“He’s a wonderful, generous man,” says an executive who worked under him. Dawn will always make a point to email the most junior team member on a group project directly to thank them for their work, as he knows it was likely the most junior associate who stayed up all night to finish a pitch deck, the executive says.
Market sources say that Dawn is the kind of guy who treats everyone with respect, who coached his daughter’s football team, who brought his young daughter into the office to sell Girl Scout cookies, and who uses his own money to match bonuses paid to administrative staff. When the Evercore team attended a pitch for a potential mandate in the unit’s early days, they drove there in Dawn’s minivan, one executive recalls.
“He has a traditional British personality,” says the person who worked under Dawn. “But when you get to know him, he’s very funny, very sharp, very kind.”
Lad from Sheffield
Born in 1964 into a blue-collar family in Sheffield in the north of England, Dawn grew up with an interest in politics. His father was a steelworker-come-postal worker, and his mother a nursery school teacher. Dawn’s brother went on to become a courier for a delivery company while his sister joined the police force.
“Not your classic investment banking background,” Dawn says, laughing.
As part of his undergraduate degree in politics and East Asian studies, Dawn travelled to China and undertook a year at Beijing Normal University. Upon graduating, he landed a job with Standard Chartered in 1987, working in Hong Kong and then mainland China where, in his words, he met a woman, moved to the US, got an MBA, started off in management consulting, and eventually wound up at UBS in 1997.
In 2003, Dawn worked on a landmark deal in which UBS sold $1.3 billion-worth of private equity fund interests held on its balance sheet to HarbourVest Partners. That deal eventually led to UBS deciding it could sell its expertise to others by launching an advisory business, with Dawn at the helm the following year.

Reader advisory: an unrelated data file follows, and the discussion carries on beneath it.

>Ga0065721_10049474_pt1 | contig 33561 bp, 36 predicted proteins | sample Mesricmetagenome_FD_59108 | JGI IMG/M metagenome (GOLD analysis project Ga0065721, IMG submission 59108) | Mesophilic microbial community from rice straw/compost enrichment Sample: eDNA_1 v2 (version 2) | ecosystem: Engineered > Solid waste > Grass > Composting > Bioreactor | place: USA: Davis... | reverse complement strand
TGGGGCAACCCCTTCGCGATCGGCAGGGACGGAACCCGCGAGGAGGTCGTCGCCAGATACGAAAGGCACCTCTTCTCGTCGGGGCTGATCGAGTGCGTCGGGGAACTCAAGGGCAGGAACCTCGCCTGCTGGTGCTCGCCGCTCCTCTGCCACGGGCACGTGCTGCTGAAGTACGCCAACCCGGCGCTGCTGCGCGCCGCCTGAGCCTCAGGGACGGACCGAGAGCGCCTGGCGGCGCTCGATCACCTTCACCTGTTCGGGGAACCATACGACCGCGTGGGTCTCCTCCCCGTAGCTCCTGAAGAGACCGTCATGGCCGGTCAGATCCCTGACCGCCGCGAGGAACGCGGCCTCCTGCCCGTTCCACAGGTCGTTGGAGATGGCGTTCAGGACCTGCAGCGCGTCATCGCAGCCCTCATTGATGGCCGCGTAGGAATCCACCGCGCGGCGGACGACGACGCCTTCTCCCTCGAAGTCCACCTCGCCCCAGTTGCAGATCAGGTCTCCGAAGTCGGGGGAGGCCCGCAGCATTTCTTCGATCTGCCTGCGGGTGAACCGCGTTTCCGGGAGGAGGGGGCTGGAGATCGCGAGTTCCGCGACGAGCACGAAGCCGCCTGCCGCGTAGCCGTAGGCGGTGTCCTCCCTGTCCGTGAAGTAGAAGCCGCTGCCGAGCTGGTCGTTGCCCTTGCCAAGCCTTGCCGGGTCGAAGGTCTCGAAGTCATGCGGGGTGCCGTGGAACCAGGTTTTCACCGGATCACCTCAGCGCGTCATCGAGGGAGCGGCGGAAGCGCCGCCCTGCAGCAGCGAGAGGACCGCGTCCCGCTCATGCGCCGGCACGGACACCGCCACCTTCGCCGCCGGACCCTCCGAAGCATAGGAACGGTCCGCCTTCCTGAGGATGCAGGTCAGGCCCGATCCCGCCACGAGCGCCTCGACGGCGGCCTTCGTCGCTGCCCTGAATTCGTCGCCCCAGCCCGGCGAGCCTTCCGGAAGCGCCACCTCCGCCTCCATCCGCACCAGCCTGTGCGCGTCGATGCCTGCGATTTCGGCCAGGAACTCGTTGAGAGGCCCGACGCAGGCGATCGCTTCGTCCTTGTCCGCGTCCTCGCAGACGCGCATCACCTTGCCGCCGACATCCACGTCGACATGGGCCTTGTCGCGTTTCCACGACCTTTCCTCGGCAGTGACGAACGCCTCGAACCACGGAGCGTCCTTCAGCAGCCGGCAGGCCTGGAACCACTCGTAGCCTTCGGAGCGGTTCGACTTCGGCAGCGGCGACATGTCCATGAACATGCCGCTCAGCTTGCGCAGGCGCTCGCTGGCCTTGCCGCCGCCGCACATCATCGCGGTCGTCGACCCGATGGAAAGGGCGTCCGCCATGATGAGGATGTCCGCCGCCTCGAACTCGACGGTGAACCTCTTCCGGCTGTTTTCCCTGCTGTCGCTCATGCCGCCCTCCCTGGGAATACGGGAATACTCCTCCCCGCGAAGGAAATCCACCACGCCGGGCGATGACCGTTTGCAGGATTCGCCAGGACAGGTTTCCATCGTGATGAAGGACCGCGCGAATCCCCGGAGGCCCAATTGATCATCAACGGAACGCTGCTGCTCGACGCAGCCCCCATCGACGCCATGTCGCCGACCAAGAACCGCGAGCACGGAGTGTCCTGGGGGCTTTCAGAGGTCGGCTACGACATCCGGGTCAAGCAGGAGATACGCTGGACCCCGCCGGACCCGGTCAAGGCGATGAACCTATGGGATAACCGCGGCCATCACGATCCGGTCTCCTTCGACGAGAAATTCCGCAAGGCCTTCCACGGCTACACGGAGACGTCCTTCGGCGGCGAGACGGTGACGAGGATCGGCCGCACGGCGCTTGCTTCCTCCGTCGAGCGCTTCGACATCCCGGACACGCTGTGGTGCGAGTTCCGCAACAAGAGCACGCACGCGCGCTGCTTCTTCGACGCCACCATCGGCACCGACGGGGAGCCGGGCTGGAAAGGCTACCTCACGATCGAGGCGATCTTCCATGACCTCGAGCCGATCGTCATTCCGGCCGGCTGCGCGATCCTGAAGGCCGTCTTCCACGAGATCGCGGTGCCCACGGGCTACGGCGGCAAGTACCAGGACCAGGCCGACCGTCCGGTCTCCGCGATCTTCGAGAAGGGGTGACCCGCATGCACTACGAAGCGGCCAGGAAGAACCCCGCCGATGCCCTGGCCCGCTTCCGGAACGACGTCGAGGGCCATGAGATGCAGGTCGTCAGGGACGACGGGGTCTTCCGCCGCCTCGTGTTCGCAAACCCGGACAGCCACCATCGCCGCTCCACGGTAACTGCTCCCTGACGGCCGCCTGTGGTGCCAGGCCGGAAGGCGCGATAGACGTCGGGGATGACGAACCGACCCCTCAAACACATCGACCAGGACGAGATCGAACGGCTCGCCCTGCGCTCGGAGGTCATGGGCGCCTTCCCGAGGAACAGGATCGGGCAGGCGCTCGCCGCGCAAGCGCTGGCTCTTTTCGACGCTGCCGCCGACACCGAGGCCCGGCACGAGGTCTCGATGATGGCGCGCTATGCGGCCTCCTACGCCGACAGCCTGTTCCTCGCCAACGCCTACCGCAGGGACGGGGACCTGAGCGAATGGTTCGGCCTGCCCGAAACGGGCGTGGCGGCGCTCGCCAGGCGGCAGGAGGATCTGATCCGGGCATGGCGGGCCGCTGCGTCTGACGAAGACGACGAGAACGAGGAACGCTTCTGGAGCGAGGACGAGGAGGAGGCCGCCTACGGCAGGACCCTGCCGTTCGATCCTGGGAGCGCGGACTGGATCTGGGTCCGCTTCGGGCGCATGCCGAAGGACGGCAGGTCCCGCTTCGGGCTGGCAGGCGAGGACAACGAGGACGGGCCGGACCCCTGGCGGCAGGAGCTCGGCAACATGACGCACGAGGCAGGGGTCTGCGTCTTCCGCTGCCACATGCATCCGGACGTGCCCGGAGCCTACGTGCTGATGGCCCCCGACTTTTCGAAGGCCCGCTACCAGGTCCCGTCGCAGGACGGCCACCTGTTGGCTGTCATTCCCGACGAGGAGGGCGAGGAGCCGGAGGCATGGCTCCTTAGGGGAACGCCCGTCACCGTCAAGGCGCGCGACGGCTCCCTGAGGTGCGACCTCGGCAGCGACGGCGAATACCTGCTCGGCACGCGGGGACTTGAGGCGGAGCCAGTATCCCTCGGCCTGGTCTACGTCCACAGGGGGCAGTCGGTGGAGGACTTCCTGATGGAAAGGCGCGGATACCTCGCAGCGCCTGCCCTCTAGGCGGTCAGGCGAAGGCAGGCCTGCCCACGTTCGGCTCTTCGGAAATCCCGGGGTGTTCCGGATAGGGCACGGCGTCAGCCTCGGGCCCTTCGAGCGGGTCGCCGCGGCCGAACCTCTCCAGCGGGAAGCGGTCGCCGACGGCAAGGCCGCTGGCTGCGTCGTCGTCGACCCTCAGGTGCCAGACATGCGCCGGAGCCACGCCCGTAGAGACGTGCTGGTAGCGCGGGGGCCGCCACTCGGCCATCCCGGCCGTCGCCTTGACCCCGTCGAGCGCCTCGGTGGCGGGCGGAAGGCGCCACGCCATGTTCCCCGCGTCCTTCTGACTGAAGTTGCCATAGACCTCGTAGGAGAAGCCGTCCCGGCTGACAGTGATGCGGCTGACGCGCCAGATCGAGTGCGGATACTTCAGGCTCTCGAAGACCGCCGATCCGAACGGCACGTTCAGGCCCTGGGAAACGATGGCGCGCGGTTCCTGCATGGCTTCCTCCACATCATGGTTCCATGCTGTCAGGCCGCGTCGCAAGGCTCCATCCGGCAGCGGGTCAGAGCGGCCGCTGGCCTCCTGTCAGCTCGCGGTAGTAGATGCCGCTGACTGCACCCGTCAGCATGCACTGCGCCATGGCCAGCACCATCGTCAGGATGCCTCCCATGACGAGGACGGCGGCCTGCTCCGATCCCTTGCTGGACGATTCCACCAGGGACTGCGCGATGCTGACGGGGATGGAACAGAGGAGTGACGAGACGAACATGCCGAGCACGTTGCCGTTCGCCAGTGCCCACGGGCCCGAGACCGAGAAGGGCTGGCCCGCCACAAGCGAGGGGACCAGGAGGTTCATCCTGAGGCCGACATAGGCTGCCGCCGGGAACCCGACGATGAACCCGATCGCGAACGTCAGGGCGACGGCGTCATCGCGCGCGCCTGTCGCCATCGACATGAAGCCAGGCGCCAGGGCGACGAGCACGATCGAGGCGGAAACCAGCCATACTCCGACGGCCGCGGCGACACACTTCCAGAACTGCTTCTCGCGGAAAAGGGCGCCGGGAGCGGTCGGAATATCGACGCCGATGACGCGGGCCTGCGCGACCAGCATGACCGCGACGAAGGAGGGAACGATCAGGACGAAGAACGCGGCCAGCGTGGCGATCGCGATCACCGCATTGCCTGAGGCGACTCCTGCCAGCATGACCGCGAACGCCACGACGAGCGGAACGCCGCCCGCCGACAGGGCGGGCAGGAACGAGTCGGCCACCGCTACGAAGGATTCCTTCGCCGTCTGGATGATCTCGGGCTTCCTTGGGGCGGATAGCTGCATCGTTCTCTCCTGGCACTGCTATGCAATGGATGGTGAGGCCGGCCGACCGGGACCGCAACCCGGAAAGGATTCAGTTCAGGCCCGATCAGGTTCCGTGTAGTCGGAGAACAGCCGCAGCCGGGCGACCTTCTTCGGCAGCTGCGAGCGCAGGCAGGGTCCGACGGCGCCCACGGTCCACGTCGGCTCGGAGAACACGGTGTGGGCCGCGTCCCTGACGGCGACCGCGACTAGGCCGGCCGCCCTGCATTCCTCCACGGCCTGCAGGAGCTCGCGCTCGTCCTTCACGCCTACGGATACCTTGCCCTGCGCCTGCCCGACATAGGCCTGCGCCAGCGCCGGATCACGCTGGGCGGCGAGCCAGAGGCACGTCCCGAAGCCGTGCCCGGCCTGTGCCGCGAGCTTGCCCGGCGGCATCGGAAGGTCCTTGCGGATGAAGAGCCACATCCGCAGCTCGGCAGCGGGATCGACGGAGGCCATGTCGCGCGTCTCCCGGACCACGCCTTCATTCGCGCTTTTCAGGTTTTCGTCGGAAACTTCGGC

“He treats the private capital advisory business at Evercore like the way a start-up entrepreneur thinks about their business”
Former colleague and current competitor of Dawn’s
By 2013, Dawn and fellow managing directors Nicolas Lanel and Philip Tsai were seasoned in the art of helping LPs offload their stakes in private markets funds. What came next is the stuff of industry folklore. Affiliate title Private Equity International reported in June that year that Dawn was leaving the bank, citing an internal UBS memo that stated he had “decided to retire and pursue other interests”. Weeks later, Evercore issued a press release saying it had hired Dawn and Lanel to launch a secondaries advisory business on both sides of the Atlantic. Tsai remained at UBS as global secondary advisory head.
Evercore’s push into secondaries has paid off. Corporate filings show that advisory fees generated $1.76 billion for Evercore last year, a 6 percent rise on the previous year and the highest in the bank’s history. While it is unclear how much of this came from the PCA unit, sources say the unit took in between $85 million and $150 million in revenue last year. That would mean the PCA unit accounted for between 4.8 percent and 8.5 percent of the bank’s total advisory revenue.
A spokesperson for Evercore declined to share financial details about the PCA unit.
Revenue estimates for the PCA unit coupled with Dawn’s own arrangements with Evercore have led market participants to conclude that he is one of the best-remunerated advisers in the business, if not one of the best-paid bankers on Wall Street.
By 2018, private equity sponsors had truly cottoned on to the idea that by instigating and running these sales processes themselves, they could both provide liquidity offerings to their LPs, as well as use the processes to their own advantage. Blue-chip managers, spurred by Campbell Lutyens’ landmark process that year with Nordic Capital, realised that continuation funds were not just for troubled GPs or assets, and that if done right, could be a viable way to continue to manage assets.
The latest iteration of the continuation fund phenomenon involves moving single companies out of existing funds into special purpose vehicles. The trend has been driven by GPs’ desires to hold onto assets for longer than the traditional 10-year fund structure allows.